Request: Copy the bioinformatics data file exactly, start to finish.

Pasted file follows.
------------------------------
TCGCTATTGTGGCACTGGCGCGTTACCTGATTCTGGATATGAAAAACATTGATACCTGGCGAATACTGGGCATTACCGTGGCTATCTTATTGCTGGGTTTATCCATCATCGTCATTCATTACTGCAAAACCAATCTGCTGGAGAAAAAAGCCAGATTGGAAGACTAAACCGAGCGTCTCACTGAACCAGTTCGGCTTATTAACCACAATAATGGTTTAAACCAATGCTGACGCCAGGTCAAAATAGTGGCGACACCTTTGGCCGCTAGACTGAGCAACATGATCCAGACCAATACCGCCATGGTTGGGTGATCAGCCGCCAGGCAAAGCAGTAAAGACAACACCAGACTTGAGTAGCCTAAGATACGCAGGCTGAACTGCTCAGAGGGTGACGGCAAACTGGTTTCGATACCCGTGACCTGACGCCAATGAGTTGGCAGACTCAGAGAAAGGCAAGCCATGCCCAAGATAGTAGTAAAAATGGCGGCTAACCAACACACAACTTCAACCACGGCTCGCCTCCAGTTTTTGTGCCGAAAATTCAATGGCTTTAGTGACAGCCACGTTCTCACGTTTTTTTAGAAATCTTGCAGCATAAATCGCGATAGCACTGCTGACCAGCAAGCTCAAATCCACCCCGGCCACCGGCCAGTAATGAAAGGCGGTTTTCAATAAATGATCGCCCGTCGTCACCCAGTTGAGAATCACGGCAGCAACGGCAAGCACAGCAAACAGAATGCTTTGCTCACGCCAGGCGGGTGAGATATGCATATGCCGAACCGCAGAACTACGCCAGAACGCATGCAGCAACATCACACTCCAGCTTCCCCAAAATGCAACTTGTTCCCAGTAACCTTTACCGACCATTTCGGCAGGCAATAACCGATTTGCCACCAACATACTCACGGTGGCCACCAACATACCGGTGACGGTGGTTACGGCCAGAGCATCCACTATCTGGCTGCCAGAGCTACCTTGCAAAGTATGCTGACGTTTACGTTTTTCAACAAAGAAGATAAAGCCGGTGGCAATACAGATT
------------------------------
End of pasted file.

TCGCTATTGTGGCACTGGCGCGTTACCTGATTCTGGATATGAAAAACATTGATACCTGGCGAATACTGGGCATTACCGTGGCTATCTTATTGCTGGGTTTATCCATCATCGTCATTCATTACTGCAAAACCAATCTGCTGGAGAAAAAAGCCAGATTGGAAGACTAAACCGAGCGTCTCACTGAACCAGTTCGGCTTATTAACCACAATAATGGTTTAAACCAATGCTGACGCCAGGTCAAAATAGTGGCGACACCTTTGGCCGCTAGACTGAGCAACATGATCCAGACCAATACCGCCATGGTTGGGTGATCAGCCGCCAGGCAAAGCAGTAAAGACAACACCAGACTTGAGTAGCCTAAGATACGCAGGCTGAACTGCTCAGAGGGTGACGGCAAACTGGTTTCGATACCCGTGACCTGACGCCAATGAGTTGGCAGACTCAGAGAAAGGCAAGCCATGCCCAAGATAGTAGTAAAAATGGCGGCTAACCAACACACAACTTCAACCACGGCTCGCCTCCAGTTTTTGTGCCGAAAATTCAATGGCTTTAGTGACAGCCACGTTCTCACGTTTTTTTAGAAATCTTGCAGCATAAATCGCGATAGCACTGCTGACCAGCAAGCTCAAATCCACCCCGGCCACCGGCCAGTAATGAAAGGCGGTTTTCAATAAATGATCGCCCGTCGTCACCCAGTTGAGAATCACGGCAGCAACGGCAAGCACAGCAAACAGAATGCTTTGCTCACGCCAGGCGGGTGAGATATGCATATGCCGAACCGCAGAACTACGCCAGAACGCATGCAGCAACATCACACTCCAGCTTCCCCAAAATGCAACTTGTTCCCAGTAACCTTTACCGACCATTTCGGCAGGCAATAACCGATTTGCCACCAACATACTCACGGTGGCCACCAACATACCGGTGACGGTGGTTACGGCCAGAGCATCCACTATCTGGCTGCCAGAGCTACCTTGCAAAGTATGCTGACGTTTACGTTTTTCAACAAAGAAGATAAAGCCGGTGGCAATACAGATT